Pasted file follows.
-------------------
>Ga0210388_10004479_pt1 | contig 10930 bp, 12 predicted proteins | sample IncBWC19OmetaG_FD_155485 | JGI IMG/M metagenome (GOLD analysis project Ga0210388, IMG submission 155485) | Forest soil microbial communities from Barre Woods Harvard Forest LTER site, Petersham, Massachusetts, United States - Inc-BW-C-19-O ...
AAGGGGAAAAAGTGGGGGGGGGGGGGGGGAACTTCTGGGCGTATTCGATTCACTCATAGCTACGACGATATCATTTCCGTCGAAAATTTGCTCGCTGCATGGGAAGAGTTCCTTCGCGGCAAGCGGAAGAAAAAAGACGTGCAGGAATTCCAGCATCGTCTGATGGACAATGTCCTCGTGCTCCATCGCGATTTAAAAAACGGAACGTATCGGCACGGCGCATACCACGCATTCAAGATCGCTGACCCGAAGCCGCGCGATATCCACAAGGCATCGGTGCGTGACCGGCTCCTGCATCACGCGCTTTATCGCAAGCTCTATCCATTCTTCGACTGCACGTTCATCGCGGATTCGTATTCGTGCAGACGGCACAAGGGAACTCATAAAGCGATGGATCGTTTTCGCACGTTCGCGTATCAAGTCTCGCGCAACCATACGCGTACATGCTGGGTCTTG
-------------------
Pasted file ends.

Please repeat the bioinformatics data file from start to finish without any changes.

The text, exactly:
>Ga0210388_10004479_pt1 | contig 10930 bp, 12 predicted proteins | sample IncBWC19OmetaG_FD_155485 | JGI IMG/M metagenome (GOLD analysis project Ga0210388, IMG submission 155485) | Forest soil microbial communities from Barre Woods Harvard Forest LTER site, Petersham, Massachusetts, United States - Inc-BW-C-19-O ...
AAGGGGAAAAAGTGGGGGGGGGGGGGGGGAACTTCTGGGCGTATTCGATTCACTCATAGCTACGACGATATCATTTCCGTCGAAAATTTGCTCGCTGCATGGGAAGAGTTCCTTCGCGGCAAGCGGAAGAAAAAAGACGTGCAGGAATTCCAGCATCGTCTGATGGACAATGTCCTCGTGCTCCATCGCGATTTAAAAAACGGAACGTATCGGCACGGCGCATACCACGCATTCAAGATCGCTGACCCGAAGCCGCGCGATATCCACAAGGCATCGGTGCGTGACCGGCTCCTGCATCACGCGCTTTATCGCAAGCTCTATCCATTCTTCGACTGCACGTTCATCGCGGATTCGTATTCGTGCAGACGGCACAAGGGAACTCATAAAGCGATGGATCGTTTTCGCACGTTCGCGTATCAAGTCTCGCGCAACCATACGCGTACATGCTGGGTCTTG